You then have to cut the board and stuff it upwards into the gaps between the joists. Measuring is awful. Whacking into place is awful. Celotex dust hitting you in the face is awful. Coping with all the random wires is awful. I really don’t recommend taking this approach. Apart from anything else, the plaster and lath is actually pretty insulating itself, so it’s a shame to remove it. We still haven’t got round to boarding over the Celotex boards, which are still exposed in the cellar ceiling, but when we do we’ll be careful to ensure that we leave a breathable gap between the plaster board ceiling and the joists/Celotex (by using spacers) in order that the conveniently located ceiling-height air bricks can allow air to flow into the gap and circulate. If you don’t do this, and you block up the airflow entirely, you can end up with sweating joists. Not so good.
So, what’s the alternative to insulating from below? Insulating from above, of course. The only downside is that you have to take the boards up. They come up quite easily if you prise them carefully. I recommend labelling them so you can remember what order they go back down in. When you put them back down again, you can either screw them in (quicker and cheaper, and you can take them up again easily, but doesn’t look as authentic), or hammer them in place with old fashioned nails with rectangular heads, just like the original ones (the original nails probably can’t be re-used as they get a bit bent when you pull the boards up). We tend to do a bit of both - new screws, and replica old nails. Be mindful that you are likely to snap a board or two in the process of prising them up, which you can repair with glue, or replace with a board from elsewhere in the house (or swap with a non-snapped board from the same room that would otherwise end up being hidden underneath the sofa).
We found that you can use a patchwork of boards, squashing them together in a patchwork to fit the space, and shoving rockwool into the gaps. Every time you have a cut in the boards you obviously lower the insulation properties, but it’s a good way to get rid of the smaller offcuts instead of throwing them away.
A word on cutting Celotex - wear goggles, a face mask, a boiler suit, and a hat. The dust from rigid insulation board is absolutely horrid, and if it gets in your eye, it will hurt like a mother. Not an experience I plan to repeat. We found that using a sharp manual saw with smooth teeth worked well - better than an electric jigsaw. A big kitchen knife also works well - it seems to be the smoother the blade, the easier it is to cut. You can get special Celotox saws but we just used what we had already and it worked fine.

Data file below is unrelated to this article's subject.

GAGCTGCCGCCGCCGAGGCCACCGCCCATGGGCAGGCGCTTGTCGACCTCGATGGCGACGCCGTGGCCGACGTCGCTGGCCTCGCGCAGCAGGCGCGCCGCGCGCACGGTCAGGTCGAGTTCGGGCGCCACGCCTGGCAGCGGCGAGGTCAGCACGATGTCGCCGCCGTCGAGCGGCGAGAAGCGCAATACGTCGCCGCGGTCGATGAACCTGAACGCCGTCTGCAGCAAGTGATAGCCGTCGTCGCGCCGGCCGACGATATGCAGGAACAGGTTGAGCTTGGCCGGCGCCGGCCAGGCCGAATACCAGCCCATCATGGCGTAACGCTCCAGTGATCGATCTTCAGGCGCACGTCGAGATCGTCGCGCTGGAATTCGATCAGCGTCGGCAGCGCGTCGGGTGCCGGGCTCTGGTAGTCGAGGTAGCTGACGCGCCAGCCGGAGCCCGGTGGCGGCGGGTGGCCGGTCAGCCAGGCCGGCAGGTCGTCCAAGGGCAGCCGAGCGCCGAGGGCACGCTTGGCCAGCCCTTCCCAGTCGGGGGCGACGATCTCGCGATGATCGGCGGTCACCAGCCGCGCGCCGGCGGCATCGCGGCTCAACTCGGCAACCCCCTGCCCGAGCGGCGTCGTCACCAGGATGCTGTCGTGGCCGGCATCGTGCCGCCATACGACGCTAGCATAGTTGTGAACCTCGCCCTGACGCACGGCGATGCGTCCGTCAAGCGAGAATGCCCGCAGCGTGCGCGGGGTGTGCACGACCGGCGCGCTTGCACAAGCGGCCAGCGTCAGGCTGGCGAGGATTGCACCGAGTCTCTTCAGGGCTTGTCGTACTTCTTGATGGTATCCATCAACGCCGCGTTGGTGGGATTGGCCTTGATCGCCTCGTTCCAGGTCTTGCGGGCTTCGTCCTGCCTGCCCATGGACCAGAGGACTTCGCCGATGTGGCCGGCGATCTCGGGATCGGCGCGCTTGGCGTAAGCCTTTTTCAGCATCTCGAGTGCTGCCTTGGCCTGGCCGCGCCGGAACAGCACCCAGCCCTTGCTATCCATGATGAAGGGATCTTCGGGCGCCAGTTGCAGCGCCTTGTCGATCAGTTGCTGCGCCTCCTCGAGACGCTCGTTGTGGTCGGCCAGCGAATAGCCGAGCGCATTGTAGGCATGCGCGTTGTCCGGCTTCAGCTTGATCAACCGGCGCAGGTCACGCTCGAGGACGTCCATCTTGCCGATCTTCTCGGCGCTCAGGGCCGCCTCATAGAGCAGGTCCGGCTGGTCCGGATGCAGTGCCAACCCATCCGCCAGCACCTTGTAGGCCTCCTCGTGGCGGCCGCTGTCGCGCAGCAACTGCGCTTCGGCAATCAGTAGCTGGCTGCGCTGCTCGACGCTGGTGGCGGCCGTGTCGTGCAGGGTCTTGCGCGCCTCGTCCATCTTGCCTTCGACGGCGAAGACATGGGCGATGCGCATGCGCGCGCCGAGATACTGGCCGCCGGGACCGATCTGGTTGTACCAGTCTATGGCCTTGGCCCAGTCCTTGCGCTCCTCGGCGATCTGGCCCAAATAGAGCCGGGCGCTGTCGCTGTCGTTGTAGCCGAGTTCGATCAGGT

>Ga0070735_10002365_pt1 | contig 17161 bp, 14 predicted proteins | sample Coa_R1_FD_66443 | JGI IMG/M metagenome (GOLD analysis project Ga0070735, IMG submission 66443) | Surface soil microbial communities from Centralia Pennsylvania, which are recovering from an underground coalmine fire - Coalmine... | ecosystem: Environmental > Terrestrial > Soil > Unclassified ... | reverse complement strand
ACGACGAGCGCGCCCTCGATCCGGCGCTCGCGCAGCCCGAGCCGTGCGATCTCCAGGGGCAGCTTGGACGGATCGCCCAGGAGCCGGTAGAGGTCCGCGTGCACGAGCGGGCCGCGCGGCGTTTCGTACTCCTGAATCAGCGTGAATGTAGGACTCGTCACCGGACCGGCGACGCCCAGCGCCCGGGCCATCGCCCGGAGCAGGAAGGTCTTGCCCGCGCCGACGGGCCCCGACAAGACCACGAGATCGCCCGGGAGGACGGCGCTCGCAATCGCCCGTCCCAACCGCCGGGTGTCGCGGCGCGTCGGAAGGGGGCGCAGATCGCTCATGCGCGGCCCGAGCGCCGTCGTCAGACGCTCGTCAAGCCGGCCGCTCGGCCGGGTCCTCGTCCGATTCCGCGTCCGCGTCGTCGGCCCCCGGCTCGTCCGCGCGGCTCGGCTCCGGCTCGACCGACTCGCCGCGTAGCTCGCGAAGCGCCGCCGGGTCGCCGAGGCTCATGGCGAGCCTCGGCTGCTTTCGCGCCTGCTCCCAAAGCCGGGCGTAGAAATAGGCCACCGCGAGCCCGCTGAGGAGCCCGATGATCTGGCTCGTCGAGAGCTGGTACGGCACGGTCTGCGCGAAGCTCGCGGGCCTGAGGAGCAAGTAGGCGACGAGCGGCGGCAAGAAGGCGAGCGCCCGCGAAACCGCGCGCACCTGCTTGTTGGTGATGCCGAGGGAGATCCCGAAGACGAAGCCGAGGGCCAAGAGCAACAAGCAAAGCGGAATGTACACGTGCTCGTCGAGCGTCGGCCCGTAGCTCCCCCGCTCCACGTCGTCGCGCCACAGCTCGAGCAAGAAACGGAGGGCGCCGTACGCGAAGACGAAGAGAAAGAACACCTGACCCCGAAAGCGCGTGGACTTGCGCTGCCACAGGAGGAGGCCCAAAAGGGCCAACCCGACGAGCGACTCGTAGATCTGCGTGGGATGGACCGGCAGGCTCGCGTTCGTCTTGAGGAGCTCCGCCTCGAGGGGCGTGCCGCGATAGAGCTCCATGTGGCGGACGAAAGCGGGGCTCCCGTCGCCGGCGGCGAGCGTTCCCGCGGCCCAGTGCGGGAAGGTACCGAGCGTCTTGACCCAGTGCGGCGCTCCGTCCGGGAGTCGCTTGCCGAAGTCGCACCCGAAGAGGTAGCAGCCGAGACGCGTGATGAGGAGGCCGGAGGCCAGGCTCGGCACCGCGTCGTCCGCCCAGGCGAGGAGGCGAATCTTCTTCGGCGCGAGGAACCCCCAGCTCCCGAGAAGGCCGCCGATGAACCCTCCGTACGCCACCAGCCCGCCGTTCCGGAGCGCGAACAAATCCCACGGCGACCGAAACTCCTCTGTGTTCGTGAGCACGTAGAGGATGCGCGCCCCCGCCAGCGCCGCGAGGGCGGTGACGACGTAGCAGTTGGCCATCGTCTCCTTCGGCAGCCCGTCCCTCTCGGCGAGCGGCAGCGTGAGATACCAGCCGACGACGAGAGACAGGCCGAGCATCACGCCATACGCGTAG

Oh, and the third technique - filling the floorboards. We have used a product called StopGap, which prevents draughts but doesn’t really insulate. If you want a warmer house, you need to do it properly by taking the floors up. StopGap is worth using though if you have kids, cos it stops them from dropping their tiny Playmobil pieces through the gaps in the floorboards!
We have now insulated the living room (from below), the playroom and boot room from above (by taking the boards up and re-laying them) and the kitchen and part of the dining room from above (while the builders were here and before the floor was laid). We still need to take up the dining room floor and the hall floor, but even with what we’ve done the temperature change is noticeable. Our house is warm and toasty and the heating bills are a lot less dreadful than they used to be. It’s not really about saving money, mind, because insulation board isn’t particularly cheap - it’s more about having a warm house instead of sitting shivering in your living room that never seems to warm up.
Any questions, ask below.